WINK-TV boasts the strongest Monday night lineup on television.
"Still Standing," "Listen Up," "Everybody Loves Raymond," "Two and a Half Men" and "CSI: Miami" attract millions upon millions of viewers.
Yet something's missing.
WINK's picture is dull compared to its competition.
The reason: My wife Gayle and I have high-definition television and WINK doesn't.
Don't the rest of you viewers in HDTV Land think it's time WINK got with the program?
I was ready to lambast WINK (CBS) for not keeping pace with NBC2 and ABC7 until Keith Stuhlmann, WINK's director of engineering, hit me with startling news Friday.
"Providing everything works out, part of the population will receive our first HDTV signal over Comcast and Time Warner by the end of the year," he says. "Over the air broadcasting will take about a year."
The ordeal for Fort Myers Broadcasting Company started in 1998 when the Federal Communications Commission assigned it Ch. 53 for digital transmission. The station asked the FCC for Ch. 9 in 2000.
The FCC tried to make it work, but ABC stations in Orlando (Ch. 9) and Miami (Ch. 10; digital Ch. 9) complained another Ch. 9 so close to their markets would pose a potential for interference.
Stuhlmann says the FCC ruled for WINK against the out-of-market stations, but Caloosa Television, operating low-power WEVU-TV on Ch. 9 in Naples, filed to get a Class A license, which thwarted WINK.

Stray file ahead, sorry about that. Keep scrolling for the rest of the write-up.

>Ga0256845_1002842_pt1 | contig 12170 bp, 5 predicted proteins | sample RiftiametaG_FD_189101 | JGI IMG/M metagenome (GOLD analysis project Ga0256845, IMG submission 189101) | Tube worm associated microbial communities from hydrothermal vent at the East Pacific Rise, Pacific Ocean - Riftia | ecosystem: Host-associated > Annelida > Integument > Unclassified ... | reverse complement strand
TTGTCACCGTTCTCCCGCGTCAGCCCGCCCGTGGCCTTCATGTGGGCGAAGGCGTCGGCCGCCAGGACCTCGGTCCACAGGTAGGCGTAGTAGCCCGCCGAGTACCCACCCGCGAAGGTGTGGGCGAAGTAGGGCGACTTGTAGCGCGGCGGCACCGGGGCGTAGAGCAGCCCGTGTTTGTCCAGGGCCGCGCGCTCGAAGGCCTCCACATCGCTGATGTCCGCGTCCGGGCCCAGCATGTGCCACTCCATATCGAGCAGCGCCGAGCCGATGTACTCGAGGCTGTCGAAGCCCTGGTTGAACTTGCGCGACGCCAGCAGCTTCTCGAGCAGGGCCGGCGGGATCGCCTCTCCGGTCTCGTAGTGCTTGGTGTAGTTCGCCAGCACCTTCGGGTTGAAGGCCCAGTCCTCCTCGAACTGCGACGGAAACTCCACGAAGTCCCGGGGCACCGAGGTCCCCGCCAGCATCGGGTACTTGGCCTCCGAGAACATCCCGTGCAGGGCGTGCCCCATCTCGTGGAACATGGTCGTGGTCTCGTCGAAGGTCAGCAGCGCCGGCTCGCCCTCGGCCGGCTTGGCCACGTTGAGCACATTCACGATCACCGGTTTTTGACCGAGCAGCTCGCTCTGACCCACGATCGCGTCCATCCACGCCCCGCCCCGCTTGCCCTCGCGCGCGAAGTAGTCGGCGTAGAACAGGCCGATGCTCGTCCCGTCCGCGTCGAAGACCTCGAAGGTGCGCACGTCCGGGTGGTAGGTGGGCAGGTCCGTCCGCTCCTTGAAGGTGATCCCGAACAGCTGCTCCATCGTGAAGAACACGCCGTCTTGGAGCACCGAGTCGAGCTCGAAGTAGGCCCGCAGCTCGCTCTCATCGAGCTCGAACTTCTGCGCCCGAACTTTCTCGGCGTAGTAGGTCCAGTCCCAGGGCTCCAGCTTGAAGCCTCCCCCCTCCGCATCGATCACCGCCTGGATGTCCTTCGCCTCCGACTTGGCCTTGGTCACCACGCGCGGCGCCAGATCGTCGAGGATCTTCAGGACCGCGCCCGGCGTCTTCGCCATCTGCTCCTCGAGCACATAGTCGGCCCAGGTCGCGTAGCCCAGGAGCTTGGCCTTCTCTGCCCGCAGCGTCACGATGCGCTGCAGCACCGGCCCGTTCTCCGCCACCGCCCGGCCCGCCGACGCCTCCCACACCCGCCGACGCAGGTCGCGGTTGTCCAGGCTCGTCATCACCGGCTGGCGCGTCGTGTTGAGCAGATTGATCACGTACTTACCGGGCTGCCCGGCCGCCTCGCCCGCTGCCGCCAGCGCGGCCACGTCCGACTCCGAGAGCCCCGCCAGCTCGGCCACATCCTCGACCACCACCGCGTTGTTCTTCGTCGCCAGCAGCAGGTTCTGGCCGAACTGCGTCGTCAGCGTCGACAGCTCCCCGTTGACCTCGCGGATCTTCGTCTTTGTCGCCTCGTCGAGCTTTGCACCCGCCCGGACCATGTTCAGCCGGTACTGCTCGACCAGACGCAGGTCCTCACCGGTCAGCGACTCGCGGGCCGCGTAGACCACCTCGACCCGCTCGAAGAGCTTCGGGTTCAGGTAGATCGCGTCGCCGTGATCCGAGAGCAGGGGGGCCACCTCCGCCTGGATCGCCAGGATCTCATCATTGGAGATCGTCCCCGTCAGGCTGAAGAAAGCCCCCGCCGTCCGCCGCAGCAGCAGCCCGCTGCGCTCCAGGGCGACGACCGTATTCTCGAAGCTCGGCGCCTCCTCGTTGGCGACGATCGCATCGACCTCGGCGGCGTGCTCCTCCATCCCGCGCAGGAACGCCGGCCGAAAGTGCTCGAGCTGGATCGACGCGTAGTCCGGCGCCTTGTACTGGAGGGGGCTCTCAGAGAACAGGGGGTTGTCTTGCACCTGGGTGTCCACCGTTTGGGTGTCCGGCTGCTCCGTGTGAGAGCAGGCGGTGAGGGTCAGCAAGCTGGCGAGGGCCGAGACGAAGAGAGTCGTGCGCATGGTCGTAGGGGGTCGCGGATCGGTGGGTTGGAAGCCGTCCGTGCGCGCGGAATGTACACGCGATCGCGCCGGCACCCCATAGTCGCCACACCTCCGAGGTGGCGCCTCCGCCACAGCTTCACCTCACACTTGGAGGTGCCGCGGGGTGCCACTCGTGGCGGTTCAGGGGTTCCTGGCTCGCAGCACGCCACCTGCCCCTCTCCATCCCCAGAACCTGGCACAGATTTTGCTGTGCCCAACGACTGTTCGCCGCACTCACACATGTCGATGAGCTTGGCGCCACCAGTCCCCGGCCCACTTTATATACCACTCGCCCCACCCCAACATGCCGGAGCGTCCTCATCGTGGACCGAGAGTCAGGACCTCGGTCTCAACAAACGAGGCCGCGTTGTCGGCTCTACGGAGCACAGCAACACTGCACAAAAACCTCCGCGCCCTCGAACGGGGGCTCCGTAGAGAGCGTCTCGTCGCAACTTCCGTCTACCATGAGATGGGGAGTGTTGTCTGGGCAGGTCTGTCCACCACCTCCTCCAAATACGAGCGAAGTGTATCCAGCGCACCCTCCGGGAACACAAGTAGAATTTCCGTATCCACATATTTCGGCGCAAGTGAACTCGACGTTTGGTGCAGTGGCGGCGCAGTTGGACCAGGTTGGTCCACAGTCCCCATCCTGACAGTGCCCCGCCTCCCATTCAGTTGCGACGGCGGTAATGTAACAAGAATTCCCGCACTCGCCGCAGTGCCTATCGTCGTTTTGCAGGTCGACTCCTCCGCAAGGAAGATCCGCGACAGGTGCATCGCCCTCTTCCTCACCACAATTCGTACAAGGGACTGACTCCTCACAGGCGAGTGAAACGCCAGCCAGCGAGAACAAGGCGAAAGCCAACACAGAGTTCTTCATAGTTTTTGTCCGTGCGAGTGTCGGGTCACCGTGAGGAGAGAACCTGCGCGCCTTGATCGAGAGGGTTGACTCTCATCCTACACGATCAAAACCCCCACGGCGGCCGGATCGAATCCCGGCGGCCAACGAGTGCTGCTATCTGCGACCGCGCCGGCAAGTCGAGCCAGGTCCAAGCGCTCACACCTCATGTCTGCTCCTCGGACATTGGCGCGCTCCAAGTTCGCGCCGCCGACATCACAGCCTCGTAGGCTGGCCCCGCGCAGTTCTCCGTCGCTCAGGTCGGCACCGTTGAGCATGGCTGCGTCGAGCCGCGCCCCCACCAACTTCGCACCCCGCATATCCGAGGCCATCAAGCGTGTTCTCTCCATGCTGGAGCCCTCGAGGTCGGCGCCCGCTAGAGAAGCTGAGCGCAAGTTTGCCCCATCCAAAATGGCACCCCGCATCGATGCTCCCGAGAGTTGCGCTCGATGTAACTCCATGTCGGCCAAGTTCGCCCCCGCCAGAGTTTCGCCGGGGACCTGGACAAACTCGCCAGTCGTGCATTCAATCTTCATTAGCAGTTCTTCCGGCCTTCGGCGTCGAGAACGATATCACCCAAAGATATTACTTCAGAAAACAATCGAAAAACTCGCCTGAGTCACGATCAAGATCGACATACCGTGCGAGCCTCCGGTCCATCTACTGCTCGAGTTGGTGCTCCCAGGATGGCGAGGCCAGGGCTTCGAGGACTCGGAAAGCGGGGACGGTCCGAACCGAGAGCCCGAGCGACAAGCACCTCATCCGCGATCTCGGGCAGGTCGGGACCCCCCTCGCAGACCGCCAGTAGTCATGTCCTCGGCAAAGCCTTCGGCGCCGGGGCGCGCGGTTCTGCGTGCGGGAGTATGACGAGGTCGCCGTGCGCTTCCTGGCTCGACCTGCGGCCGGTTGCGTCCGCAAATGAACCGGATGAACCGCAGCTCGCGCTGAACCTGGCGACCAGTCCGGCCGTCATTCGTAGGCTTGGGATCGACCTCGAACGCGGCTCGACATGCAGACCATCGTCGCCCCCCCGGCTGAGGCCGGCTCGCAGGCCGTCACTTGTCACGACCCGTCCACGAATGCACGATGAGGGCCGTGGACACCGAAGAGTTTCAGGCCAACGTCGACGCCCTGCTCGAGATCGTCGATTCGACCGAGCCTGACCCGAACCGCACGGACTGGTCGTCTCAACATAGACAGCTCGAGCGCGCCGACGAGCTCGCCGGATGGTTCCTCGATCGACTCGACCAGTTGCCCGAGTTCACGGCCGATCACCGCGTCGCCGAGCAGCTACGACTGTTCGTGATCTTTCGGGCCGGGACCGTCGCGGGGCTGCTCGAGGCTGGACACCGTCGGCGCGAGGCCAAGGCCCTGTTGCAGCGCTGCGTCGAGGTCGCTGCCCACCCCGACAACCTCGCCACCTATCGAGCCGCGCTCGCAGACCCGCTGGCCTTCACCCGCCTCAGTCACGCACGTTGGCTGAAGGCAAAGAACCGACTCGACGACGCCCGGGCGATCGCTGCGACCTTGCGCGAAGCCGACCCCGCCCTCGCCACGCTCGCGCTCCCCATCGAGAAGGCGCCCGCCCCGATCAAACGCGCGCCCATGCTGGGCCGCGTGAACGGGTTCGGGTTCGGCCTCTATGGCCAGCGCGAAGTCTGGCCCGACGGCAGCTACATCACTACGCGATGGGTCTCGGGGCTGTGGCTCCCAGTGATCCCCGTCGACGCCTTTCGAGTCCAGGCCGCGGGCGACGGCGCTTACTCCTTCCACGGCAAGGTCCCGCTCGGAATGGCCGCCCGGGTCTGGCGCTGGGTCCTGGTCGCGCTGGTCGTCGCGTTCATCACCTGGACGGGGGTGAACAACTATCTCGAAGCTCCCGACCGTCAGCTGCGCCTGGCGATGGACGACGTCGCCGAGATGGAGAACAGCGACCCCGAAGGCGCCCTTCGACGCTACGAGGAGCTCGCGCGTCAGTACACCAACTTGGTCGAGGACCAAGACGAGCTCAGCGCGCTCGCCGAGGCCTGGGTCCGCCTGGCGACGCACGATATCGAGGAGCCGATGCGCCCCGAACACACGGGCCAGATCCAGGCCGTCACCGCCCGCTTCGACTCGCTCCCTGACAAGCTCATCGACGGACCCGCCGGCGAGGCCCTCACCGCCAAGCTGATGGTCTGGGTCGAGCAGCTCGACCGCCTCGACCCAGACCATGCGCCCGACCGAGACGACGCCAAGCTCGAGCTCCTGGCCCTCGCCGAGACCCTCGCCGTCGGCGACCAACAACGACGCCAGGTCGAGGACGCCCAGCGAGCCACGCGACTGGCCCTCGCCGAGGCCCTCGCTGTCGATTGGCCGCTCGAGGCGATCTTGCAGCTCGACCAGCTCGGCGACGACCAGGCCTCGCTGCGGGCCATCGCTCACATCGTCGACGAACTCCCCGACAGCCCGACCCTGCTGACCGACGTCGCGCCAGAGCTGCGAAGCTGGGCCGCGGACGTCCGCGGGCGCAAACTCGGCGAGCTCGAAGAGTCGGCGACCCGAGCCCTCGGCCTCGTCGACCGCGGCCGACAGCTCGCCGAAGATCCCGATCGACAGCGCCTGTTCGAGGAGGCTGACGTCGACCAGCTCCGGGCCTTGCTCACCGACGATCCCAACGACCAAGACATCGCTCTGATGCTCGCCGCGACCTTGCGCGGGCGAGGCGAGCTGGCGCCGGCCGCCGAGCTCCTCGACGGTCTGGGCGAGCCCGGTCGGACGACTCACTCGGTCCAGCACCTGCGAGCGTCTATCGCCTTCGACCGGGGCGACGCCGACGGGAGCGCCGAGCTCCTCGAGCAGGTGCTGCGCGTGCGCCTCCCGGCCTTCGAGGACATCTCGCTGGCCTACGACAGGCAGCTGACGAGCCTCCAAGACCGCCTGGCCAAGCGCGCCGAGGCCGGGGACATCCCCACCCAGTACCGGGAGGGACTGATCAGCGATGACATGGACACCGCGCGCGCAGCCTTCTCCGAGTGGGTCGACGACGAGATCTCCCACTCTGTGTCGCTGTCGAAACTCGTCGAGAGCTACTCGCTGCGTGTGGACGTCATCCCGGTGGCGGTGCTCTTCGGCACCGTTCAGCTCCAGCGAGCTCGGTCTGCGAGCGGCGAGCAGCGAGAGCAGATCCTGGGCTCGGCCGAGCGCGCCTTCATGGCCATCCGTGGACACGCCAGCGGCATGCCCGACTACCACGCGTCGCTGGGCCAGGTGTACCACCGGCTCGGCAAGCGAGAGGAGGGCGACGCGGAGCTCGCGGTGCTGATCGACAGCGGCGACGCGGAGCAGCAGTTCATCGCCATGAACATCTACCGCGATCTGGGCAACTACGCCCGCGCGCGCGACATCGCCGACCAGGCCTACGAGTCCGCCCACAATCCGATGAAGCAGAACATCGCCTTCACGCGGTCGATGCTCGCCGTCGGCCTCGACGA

The FCC ruled against Caloosa Television on Oct. 6, clearing the way for WINK.
"It was frustrating for us the FCC took so long, but any minute we will get an FCC construction permit to build our transmission facility," Stuhlmann says.
Consumer Electronics Association's Vision magazine says half of U.S. consumers intend to buy an HDTV for their next television.
That's what happened to us.
We watched a 31-inch TV for 15 years. Last November, we bought a 57-inch Toshiba HD.
At first, it seemed too large for our living room, but the large screen grew on us.
Once you watch HDTV, you don't want anything else.
Tuning in HDTV is like waking up in television heaven.
"It's so lifelike it's like you're in the living room of the sitcoms," Gayle says. "The travel shows have such depth it feels like you're climbing the mountain with them."
Greg Stetson, WINK program director, estimates Southwest Florida ranks slightly ahead of the 15 percent national average of homes with HDTV.
"I get about 10 to 12 requests a month for HDTV," he says. "As prices come down, more people will buy them."
Sean Stevens, a Circuit City salesman, says a 27-inch, HD Magnavox sells for $500.
"We sell more HDTVs than analog," he says. "Almost every TV over 42 inches is HD."
I'm keeping an eye on WINK. Mondays couldn't get much better except with HD.
Sam Cook's column appears Wednesdays, Fridays and Sundays. Call 335-0384 or fax 334-0708. E-mail: email@example.com